Case Study: The CrossFit Factor

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\"Insider-Howard-CrossfitFactor\"How Reebok Used 3D Body Shape Analysis to Reach New Heights in Apparel Performance

In 2011, as CrossFit® was becoming one of the fastest growing sports in America, it signed a 10-year partnership with sportswear giant Reebok. As the relationship evolved, Reebok took a closer look at the body shapes and sizes of CrossFit elite athletes. It revisited pattern blocks and grading rules and successfully launched the Rebook CrossFit® line of apparel.

As Andi Archer, apparel designer for the Reebok CrossFit line, explains, “Reebok is the leading fitness brand. We strive to be that and we want our apparel to fulfil the needs of our consumers across all ranges of fitness.” Michael Morganti, director of pattern apparel, adds: “At the time, there wasn’t a lot of information about the body types of the CrossFit athlete.” As a result, Reebok determined to gather CrossFit data. It tasked Alvanon to implement a 3D body shape survey of CrossFit athletes and apply that information and knowledge to the fit of the Reebok CrossFit line of apparel. Specifically, Reebok wanted to know what the average CrossFit body looked like, its average size range and how the CrossFit athlete’s body shape and size differs from the average athlete or gym-goer.

Alvanon embarked upon an infrared body scan project during which it scanned the bodies of 300 CrossFit athletes, many of whom were competing in the Reebok CrossFit games. The scanner’s 16 infrared light points scanned each body, generating over 80 measurements. It also scanned each person’s horizontal and vertical measurements. From these data points the computer automatically generated a 3D avatar of each  person’s body shape.

The avatars showed the Reebok design and pattern-making teams exactly where the body measurements were marked. Archer explains: “We used this information to advise us on where to put cut seams, where a garment needed unrestricted movement and where we should insert more specific zoning in terms of heat regulation or anti-abrasion protection.”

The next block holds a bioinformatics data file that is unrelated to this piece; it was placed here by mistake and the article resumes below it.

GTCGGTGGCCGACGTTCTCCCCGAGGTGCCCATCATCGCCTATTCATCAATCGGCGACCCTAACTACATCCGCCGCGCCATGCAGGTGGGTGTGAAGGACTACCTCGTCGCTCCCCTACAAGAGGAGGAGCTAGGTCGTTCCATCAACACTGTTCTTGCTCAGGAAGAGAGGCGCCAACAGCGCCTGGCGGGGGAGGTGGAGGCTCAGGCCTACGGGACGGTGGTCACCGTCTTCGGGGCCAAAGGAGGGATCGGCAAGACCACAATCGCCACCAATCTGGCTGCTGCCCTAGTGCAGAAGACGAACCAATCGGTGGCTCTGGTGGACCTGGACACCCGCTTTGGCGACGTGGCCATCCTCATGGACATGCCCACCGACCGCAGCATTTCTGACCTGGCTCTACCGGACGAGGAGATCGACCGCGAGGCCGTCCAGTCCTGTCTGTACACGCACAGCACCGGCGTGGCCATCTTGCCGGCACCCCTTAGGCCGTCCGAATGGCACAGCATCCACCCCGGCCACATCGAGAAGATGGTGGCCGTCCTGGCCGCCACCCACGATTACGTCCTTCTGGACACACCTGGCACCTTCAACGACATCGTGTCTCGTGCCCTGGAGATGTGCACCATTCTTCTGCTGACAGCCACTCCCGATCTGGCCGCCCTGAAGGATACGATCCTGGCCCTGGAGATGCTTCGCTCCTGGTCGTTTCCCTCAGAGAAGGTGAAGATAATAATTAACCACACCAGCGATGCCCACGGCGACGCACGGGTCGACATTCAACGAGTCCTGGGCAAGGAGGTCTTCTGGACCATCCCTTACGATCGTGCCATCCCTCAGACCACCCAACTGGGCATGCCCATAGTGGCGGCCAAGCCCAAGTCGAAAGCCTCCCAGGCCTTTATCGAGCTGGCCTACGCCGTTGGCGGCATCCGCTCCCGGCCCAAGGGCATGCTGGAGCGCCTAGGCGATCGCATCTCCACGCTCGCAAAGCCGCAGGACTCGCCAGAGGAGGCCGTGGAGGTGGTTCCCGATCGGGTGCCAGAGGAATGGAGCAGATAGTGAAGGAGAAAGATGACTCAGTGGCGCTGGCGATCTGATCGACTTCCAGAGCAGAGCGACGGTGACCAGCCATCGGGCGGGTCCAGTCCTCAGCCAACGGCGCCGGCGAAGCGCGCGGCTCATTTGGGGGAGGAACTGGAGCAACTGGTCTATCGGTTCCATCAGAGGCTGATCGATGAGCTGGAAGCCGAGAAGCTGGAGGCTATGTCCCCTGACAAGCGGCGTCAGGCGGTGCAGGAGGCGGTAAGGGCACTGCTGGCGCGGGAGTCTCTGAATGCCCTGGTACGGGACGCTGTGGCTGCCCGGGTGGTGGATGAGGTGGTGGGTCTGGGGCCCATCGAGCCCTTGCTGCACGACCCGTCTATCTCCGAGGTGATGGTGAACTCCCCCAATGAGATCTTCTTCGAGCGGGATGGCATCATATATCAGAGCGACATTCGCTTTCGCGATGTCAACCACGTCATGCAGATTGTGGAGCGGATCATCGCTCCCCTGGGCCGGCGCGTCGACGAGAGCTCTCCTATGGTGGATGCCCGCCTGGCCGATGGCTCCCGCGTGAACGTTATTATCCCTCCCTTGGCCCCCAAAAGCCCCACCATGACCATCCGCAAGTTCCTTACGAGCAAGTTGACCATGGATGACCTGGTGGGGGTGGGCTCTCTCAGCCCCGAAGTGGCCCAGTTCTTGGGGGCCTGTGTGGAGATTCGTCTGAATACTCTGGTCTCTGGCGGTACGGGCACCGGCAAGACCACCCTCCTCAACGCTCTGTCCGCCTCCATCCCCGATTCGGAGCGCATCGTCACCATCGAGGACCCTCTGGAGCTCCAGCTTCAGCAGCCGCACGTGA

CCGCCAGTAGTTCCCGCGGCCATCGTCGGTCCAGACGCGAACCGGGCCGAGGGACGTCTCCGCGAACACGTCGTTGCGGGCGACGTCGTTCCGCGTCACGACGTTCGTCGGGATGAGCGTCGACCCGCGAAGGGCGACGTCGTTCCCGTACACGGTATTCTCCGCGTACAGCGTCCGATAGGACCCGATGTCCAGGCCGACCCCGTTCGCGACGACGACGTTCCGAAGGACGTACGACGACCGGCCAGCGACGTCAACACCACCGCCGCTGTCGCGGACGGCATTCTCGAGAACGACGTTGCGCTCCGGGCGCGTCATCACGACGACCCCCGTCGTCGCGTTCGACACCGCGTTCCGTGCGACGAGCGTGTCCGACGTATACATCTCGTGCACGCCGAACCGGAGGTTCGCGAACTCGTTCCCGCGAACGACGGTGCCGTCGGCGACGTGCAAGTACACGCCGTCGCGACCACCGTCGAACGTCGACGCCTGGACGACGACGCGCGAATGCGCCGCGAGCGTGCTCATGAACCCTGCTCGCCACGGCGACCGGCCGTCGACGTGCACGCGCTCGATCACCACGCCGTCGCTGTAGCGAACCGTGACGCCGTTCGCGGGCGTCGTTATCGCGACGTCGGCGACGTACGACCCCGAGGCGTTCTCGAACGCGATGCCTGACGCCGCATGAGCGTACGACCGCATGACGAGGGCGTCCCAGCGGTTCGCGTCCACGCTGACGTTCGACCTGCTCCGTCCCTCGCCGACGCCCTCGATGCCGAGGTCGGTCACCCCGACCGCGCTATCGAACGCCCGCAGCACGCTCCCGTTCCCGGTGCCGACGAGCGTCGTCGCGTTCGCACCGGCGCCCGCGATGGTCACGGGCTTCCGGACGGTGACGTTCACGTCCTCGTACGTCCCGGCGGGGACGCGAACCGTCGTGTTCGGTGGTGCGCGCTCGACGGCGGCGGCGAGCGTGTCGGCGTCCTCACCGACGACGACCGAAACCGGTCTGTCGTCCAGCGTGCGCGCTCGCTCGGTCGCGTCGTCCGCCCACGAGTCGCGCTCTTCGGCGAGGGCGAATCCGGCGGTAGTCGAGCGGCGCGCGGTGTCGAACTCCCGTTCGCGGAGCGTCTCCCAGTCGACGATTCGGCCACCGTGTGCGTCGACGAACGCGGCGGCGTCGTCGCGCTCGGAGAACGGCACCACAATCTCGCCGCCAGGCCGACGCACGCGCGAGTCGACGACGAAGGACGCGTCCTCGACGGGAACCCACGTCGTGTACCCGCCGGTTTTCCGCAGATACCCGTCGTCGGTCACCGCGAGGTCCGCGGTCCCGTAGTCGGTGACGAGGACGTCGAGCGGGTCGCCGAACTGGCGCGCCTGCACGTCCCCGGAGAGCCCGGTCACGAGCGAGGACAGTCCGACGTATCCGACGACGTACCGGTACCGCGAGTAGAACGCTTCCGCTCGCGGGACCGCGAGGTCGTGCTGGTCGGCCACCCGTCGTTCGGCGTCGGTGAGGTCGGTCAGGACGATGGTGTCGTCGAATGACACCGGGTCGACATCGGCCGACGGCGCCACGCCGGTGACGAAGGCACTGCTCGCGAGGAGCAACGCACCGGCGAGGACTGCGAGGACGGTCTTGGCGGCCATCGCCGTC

Reebok CrossFit could have resorted to a traditional tape measure method of surveying its consumers, but as Morganti observed: “The advantage of using the scan technology over traditional tape measures is that you can get much more accurate information. The data can be gathered very quickly and we can immediately begin to implement the findings into the fit of our product.”The implications of the scan data are far reaching. Archer explains, “Worldwide we can range from ages, shapes, sizes, and across all different athletic abilities, and at different places on a CrossFit athlete’s journey.”

He concludes, “We want to make sure that we’re providing the CrossFit community with the strongest and most functional product we can—product that does not restrict movement while performing a CrossFit workout. The more people we scan, the more measurements we get, the more data we collect, the better our product will be.”Reebok has successfully demonstrated that fit can, and should, be a major factor in garment development. Indeed the fit factor can make the difference between a dissatisfied consumer who will never buy from that brand again and a satisfied customer who will reward good fit with repeated business.



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